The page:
Leaders blame backwardness on infighting and witchcraft
When one mentions Mpigi town, you may be forgiven to think that this is some remotely located place in Uganda.
Alas! Mpigi town is one of the oldest towns in central Uganda, located just 26 kilometers from Kampala city, and only about 1km off the busy Kampala-Masaka highway. The town has a population of about 5,000 people whose attitudes and outlook betrays their proximity to the city.
As a result, the town has stagnated beyond comprehension. Without access to modern social amenities such as piped water, a modern health facility and tarmacked roads, the town is one of the few towns that have been left by the rapid pace of development witnessed in other parts of the country. The town is inhabited by peasants who supplement their retail businesses with small scale farming, boda boda riding, chapati selling as well as maize roasting as a basis for survival.
The small dusty town, without a visible plan to speak of, has therefore failed to attract serious investors to set up commercial and residential infrastructure facilities as seen in other towns of Buganda such as Mukono, Kira and Wakiso that lie in comparable distances from Uganda’s capital Kampala.
Besides the stagnation in infrastructure development, inhabitants of the small town are engulfed in backward practices such as witchcraft that keeps many scared not just to invest but also to have an open frank discussion on matters affecting their day to day lives.
Not only have small time primitive quarrels pervaded day to day lives, it has crept into day to day lives of the political administration of the town. Last year, for instance, quarrels between Mpigi town council that involved minor verbal exchanges claimed the better part of 2014 with attempts among councilors to impeach their fellow councillors.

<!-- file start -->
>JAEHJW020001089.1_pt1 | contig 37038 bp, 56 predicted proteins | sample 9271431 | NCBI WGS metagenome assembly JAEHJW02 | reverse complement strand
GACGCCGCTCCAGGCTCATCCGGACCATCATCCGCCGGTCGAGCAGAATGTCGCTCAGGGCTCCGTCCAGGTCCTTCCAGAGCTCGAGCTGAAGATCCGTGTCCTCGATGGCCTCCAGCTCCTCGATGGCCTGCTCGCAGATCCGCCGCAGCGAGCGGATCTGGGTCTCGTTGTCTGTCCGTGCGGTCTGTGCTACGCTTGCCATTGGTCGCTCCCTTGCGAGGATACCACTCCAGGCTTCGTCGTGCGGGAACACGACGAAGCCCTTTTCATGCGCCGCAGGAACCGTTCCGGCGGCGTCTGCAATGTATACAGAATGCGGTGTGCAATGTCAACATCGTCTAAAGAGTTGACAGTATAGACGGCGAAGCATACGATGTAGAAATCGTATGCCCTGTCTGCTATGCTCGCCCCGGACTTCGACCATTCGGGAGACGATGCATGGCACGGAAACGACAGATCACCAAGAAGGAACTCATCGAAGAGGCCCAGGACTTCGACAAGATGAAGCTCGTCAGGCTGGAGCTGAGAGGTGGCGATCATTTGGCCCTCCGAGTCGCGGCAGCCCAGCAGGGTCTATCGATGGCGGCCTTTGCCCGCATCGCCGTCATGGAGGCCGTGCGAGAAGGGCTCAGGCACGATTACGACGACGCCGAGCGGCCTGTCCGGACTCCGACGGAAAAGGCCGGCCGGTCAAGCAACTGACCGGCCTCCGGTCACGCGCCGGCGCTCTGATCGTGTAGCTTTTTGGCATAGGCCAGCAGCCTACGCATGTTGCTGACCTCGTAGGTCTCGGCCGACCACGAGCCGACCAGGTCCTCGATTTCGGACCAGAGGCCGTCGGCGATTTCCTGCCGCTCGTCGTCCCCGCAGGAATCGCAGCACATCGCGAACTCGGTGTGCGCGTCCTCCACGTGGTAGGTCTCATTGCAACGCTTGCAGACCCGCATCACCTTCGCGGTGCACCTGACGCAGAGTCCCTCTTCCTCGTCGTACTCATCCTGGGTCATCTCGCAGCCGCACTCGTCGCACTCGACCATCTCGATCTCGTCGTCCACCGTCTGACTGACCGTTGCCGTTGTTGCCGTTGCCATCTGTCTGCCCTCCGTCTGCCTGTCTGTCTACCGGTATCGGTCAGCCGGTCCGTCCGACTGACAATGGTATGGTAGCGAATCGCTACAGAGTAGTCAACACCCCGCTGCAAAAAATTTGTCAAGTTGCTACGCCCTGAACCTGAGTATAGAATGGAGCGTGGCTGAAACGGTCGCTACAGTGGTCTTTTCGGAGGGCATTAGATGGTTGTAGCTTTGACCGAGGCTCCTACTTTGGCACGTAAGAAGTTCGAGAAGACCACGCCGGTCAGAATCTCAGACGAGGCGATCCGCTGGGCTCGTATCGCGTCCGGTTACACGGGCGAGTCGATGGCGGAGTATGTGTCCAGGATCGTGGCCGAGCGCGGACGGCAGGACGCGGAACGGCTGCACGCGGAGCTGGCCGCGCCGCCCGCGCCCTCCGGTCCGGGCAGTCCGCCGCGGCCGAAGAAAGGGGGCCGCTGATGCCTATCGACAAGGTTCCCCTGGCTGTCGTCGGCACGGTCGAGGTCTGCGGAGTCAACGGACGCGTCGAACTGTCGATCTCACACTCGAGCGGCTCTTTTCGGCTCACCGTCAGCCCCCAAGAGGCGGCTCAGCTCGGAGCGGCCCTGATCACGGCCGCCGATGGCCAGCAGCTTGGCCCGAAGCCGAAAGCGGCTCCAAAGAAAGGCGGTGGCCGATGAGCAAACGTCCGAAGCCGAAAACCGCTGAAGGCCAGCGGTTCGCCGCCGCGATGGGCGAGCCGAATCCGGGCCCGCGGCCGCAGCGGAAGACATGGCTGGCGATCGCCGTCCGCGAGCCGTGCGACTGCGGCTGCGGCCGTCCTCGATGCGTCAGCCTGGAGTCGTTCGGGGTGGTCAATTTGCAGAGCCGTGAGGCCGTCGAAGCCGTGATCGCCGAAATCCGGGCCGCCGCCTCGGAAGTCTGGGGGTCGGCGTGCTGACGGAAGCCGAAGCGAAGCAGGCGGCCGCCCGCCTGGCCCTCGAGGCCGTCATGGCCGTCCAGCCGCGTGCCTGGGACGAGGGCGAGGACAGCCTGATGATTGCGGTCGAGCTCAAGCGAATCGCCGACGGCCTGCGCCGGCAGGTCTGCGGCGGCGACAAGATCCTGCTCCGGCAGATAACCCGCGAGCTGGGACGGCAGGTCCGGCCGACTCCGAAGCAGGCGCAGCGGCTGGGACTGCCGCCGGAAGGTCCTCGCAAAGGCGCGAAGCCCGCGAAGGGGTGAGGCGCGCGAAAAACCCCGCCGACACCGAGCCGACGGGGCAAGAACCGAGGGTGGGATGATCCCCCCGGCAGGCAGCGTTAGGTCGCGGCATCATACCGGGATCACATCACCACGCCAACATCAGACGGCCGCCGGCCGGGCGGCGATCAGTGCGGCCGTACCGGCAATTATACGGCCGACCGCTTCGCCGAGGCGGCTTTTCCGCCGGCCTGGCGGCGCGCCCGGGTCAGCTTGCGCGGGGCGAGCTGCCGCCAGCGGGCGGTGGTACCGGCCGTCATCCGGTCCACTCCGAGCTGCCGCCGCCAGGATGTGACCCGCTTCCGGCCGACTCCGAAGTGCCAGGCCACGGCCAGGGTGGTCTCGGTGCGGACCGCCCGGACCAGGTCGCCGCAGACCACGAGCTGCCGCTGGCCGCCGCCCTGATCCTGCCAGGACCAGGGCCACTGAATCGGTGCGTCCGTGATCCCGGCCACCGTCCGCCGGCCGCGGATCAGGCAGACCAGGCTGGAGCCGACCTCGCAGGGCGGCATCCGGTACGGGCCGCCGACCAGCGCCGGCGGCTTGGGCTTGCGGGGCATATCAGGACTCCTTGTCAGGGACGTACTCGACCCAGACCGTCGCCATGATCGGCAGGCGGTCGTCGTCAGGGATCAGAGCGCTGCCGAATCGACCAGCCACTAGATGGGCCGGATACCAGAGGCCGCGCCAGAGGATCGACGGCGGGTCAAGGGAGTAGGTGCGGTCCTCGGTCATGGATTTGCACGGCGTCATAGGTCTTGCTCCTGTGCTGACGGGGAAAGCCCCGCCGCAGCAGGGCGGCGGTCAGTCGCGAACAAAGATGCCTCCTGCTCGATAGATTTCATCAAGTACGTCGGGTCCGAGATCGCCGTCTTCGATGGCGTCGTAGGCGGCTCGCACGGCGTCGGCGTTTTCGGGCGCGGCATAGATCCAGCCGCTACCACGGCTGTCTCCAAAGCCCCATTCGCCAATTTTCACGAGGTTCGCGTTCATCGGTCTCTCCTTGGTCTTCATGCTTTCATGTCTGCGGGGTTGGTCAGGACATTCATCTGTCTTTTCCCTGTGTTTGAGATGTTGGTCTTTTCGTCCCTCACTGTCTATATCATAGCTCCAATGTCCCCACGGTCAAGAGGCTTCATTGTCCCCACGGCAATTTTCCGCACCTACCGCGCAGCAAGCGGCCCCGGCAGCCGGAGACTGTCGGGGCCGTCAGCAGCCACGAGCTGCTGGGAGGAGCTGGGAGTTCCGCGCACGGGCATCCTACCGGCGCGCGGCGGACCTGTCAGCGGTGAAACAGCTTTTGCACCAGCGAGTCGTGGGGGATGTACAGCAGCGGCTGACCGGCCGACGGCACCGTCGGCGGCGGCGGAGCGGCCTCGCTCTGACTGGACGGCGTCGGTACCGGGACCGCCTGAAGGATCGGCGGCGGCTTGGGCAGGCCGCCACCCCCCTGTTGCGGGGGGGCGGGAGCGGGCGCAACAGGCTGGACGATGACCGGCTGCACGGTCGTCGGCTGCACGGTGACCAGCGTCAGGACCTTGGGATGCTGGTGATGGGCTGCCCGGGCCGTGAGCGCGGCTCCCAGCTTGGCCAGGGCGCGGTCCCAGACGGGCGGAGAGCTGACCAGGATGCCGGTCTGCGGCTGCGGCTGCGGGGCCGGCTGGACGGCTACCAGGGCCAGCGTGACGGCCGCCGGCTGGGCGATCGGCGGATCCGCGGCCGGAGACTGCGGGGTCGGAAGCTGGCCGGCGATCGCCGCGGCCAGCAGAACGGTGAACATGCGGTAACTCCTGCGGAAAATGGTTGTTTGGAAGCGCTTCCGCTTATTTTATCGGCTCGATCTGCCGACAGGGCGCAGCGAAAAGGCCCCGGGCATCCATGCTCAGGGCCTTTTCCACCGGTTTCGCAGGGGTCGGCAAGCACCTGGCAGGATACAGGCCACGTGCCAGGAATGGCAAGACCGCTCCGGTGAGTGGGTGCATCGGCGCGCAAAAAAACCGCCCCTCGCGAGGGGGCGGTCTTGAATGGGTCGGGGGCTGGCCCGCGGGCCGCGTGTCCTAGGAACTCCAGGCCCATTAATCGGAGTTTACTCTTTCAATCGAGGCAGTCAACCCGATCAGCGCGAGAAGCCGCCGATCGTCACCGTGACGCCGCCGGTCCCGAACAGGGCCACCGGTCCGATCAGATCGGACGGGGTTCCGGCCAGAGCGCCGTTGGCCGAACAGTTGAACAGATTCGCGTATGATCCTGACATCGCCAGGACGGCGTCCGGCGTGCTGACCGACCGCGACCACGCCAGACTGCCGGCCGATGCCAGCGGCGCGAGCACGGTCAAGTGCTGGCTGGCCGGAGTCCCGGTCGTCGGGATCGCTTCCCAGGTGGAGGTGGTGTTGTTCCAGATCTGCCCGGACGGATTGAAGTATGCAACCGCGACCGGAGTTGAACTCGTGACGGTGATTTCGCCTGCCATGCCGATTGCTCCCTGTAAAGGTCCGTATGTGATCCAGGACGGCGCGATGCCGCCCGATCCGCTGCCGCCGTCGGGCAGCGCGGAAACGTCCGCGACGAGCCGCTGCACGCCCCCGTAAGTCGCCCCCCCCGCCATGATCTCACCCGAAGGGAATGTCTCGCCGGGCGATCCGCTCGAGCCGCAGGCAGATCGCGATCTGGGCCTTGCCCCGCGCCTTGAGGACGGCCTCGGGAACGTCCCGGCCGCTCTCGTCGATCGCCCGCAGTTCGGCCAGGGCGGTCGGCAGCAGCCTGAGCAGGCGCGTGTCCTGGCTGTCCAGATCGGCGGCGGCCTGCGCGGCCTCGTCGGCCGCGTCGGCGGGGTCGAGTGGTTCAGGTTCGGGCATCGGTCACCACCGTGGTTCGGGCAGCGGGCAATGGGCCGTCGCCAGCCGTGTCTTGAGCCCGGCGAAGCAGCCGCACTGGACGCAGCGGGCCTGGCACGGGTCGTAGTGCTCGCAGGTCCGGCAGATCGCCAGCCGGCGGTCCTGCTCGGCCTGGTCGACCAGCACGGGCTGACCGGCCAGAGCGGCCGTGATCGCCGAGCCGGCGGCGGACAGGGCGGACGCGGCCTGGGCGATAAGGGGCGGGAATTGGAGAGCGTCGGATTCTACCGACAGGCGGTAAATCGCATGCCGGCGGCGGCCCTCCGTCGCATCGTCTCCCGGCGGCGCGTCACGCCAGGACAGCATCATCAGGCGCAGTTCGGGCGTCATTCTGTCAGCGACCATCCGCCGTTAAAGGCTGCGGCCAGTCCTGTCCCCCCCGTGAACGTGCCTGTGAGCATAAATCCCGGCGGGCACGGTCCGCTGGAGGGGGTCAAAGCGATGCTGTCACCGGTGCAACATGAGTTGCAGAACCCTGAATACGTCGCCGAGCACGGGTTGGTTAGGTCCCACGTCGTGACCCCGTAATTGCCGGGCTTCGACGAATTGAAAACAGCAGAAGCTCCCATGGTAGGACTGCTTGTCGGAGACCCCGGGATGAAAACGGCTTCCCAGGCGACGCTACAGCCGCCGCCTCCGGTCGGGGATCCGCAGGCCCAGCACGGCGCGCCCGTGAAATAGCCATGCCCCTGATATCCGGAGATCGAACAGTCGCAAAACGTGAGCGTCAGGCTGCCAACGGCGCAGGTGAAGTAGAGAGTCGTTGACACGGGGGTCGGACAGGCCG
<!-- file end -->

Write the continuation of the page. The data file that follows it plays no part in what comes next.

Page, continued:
What went wrong?
Opinion is divided as to the causes of Mpigi’s predicament, but major themes include poor infrastructure, the diversion of Kampala-Masaka road that used to go through Mpigi among other factors.
Godfrey Ssekitto, the councilor for Kyaali Parish blames the poor state of the town’s infrastructure to conservative and backward mindsets.
Ssekitto adds that the town is held back by tendencies among land owners to hold on to their properties which is preventing investors from acquiring it for development purposes.
Richard Ssenoga, a former Chairman Mutuba 1 Parish and current mayoral contender for Mpigi town in the forthcoming elections argues however that Mpigi’s problem is poor leadership.
He accuses endless fighting and selfish interests in the current administration of Mpigi town council led by Mayor Charles Kyasanku.
“I can’t rule out the fact that infighting between the Mayor and technocrats within the council are holding back development of Mpigi town.”
He attributes the death of the town’s pioneer mayor Joseph Lumu Mazuuku to witch hunt and interpersonal conflicts.
Robert Kabuuka, a councillor and teacher at Fisher Branch Kalagala argues that superstition and negative perceptions are holding back development in Mpigi.
He notes: “People say that whoever builds a bungalow in Mpigi town dies,” this view is held by many of the inhabitants of this sleeping town.
Kabuuka also blames low levels of education among residents and leaders on the poor perceptions and prevailing backward beliefs.
It may be recalled for example that the town became infamous with the least educated councilors when they failed to utter simple English statements during their swearing in ceremonies as LC councillors. These (utterances) “I solomon Afam’ have since become hiralious trademark adverts on Bukedde, a local television while others have become common ringtones on many people’s telephones.
Kabuuka further accuses council leaders for failing to raise funds for social enterprises that can spur businesses and employment and hence low development for the area.
But he also agrees with other leaders who have concurred that Mpigi is unlucky to have a non strategic geographical location coupled with an unfriendly terrain to which they have attributed its snail- pace expansion and development.